possible; and we would surely note the two World Wars, the quick rise
and defeat of fascism, the expansion and collapse of Soviet
communism, the wave of decolonization that swept the world from India
through Africa to Central Asia, perhaps the progress toward Europe's
unification, and the economic rise of the Asia-Pacific region. These
were the changes that profoundly transformed the human condition in
the last hundred years. Compared with such upheavals, the social,
economic, and political changes wrought by the A-bomb and the H-bomb,
by nuclear reactors and nuclear proliferation, have added little. Not
surprisingly, while the term "nuclear age" was in vogue forty years
ago, it is rarely used today.

The Frozen Military Revolution

In 1945 it all looked different. The fiery revelation that one of
nature's most powerful forces had been unlocked slashed like a
flaming sword into people's consciousness. Oh, that just a single
bomb could now destroy a whole city! Is it not self-evident, people
then argued, that this new nuclear age must radically change the
world of sovereign nations? Senior statesmen and informed scientists
expected the A-bomb and the yet-to-be-developed H-bomb to transform
military strategy more profoundly than anything in all of history, a
transformation that would compel nations to make a clear break with
traditional uses of force in international conflicts. And they
correctly anticipated that the H-bomb would be followed by entirely
new biological weapons of mass destruction.

Nobody could have foreseen that half a century later military
planners, as well as most scholars, would shrug off these cosmic
questions and instead nibble at the edges of the problem--worrying,
say, about whether a tactical nuclear weapon could be stolen in
Russia and sold to Iran, or whether Iraq might still be hiding some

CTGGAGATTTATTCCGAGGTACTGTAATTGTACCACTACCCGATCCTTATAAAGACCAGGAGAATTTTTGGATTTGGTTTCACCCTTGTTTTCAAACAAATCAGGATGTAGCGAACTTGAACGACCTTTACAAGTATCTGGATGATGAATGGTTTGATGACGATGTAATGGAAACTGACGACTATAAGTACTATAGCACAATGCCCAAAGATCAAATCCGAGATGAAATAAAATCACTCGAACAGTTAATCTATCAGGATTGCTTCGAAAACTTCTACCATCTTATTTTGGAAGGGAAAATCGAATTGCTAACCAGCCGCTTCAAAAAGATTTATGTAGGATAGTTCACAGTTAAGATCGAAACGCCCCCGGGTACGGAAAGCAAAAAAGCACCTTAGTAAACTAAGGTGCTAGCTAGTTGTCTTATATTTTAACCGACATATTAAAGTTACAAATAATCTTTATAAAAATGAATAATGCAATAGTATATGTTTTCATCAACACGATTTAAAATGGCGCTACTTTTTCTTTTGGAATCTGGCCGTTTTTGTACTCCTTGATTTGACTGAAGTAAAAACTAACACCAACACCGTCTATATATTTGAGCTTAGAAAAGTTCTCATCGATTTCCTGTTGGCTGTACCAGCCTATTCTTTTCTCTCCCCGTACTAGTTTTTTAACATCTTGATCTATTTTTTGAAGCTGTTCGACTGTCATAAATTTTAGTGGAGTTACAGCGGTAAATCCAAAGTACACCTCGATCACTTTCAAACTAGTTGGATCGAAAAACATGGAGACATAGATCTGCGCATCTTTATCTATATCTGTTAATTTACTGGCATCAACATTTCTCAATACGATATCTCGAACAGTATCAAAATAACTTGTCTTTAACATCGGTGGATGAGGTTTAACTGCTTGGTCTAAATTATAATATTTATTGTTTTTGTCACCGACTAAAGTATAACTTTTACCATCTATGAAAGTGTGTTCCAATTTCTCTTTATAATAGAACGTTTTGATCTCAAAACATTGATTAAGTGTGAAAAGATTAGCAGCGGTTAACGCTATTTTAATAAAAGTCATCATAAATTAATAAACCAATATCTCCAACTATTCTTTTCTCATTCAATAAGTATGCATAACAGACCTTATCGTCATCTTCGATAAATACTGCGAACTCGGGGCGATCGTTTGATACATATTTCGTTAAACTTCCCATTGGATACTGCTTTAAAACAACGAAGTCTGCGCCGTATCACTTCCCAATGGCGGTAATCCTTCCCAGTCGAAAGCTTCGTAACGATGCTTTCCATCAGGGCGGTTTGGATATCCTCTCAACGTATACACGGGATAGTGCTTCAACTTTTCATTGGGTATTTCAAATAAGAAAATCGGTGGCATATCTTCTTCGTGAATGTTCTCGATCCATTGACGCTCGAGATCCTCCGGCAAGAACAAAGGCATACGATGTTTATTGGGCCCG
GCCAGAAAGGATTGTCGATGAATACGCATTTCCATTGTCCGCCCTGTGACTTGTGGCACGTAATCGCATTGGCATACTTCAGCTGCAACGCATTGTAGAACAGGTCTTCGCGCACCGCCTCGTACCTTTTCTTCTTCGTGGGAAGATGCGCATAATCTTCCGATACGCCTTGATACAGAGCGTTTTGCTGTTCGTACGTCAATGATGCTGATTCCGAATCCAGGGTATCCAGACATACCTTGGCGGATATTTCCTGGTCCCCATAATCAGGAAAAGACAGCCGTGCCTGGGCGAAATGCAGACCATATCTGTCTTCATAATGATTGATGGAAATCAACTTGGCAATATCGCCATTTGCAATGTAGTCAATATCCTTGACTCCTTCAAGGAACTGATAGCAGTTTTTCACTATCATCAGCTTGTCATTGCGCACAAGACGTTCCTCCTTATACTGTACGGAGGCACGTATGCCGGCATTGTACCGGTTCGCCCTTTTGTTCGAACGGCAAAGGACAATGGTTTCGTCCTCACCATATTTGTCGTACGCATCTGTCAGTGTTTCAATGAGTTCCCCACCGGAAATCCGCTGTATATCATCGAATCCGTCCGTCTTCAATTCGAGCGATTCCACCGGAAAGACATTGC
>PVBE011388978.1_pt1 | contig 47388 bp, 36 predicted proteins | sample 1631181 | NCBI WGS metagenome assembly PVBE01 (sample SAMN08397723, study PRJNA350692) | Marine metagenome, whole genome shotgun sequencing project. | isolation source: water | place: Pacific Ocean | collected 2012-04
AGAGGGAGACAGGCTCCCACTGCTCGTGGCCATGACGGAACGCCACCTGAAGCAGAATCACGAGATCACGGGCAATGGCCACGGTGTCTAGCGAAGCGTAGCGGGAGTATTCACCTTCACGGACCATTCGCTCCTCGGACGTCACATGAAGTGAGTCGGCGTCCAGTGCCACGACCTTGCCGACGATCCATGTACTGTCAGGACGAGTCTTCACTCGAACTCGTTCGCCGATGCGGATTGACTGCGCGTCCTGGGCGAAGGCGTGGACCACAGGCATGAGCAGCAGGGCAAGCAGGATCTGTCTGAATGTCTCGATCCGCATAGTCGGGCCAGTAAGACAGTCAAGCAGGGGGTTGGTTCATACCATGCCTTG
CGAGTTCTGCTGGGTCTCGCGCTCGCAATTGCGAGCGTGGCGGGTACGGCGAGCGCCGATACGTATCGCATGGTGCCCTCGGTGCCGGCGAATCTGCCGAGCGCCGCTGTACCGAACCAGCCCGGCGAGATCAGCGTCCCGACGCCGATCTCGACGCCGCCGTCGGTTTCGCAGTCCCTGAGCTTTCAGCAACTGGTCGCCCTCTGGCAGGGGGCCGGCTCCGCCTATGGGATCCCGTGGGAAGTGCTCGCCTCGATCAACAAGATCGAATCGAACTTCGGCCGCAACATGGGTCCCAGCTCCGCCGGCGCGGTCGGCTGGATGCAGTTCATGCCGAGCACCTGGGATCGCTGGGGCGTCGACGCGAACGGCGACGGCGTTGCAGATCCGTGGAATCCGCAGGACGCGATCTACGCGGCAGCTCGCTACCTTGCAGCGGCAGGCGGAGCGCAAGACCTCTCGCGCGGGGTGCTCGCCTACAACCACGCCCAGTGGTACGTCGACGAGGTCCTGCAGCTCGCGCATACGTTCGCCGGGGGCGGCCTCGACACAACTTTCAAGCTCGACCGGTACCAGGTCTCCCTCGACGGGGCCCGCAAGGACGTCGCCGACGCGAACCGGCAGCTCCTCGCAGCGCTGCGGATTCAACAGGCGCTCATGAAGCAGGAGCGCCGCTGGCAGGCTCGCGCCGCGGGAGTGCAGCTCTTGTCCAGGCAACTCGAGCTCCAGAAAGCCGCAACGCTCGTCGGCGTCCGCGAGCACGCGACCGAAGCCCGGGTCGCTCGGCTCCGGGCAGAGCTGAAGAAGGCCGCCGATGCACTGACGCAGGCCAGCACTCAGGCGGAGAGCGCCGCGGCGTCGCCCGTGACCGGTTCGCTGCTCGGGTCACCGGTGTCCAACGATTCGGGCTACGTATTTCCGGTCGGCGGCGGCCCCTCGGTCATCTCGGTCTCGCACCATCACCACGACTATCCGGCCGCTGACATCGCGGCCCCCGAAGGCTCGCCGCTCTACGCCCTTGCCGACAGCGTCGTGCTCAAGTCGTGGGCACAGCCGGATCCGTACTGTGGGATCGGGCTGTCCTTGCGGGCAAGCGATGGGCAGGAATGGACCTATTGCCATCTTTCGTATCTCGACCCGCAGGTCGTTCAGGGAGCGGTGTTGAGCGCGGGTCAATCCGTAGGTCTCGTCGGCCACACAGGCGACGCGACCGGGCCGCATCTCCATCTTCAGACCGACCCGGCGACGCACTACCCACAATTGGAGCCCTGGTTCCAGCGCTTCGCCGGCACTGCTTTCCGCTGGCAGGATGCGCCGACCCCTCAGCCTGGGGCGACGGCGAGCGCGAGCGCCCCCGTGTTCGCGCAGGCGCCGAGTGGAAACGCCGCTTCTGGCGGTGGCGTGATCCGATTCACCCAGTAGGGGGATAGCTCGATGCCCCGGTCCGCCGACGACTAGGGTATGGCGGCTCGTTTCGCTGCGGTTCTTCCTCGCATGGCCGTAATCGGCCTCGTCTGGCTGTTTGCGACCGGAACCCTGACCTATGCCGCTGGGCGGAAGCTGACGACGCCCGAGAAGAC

Second World War-type biological or chemical agents. The horrors that
could have happened--but did not--make a spine-chilling story. In the
Korean War the United States did not use nuclear weapons against the
massive Chinese assault on its forces. North Vietnam did not use
sarin or some other poison gas against U.S. bases in South Vietnam.
After the 1986 U.S. raid on Libya, Qaddafi did not respond by
arranging for a "martyr" to spread anthrax in the New York subway
system. During the war against Afghanistan, the Soviet Union
abstained from using nuclear weapons. During the Gulf War Saddam
Hussein spared allied troops his ready arsenal of chemical weapons.
Most important of all, of course, has been the avoidance of the
ultimate catastrophe, so much feared from the l950s until the end of
the Cold War--the mutual nuclear destruction, by design or accident,
of the Soviet Union, Europe, and North America.

America's carefully designed deterrence strategy, its repeated,
consistent exercise of self-restraint, and its vigorous diplomacy
against the spread of nuclear and other mass destruction weapons
effectively imposed rules of warfare throughout the world that
essentially put these weapons into a forbidden realm. As a result,
not a single nuclear bomb has been used since the attack on Nagasaki;
the Soviet Union never attacked Western Europe; and the very sporadic
uses of chemical or biological agents have been furtive, of limited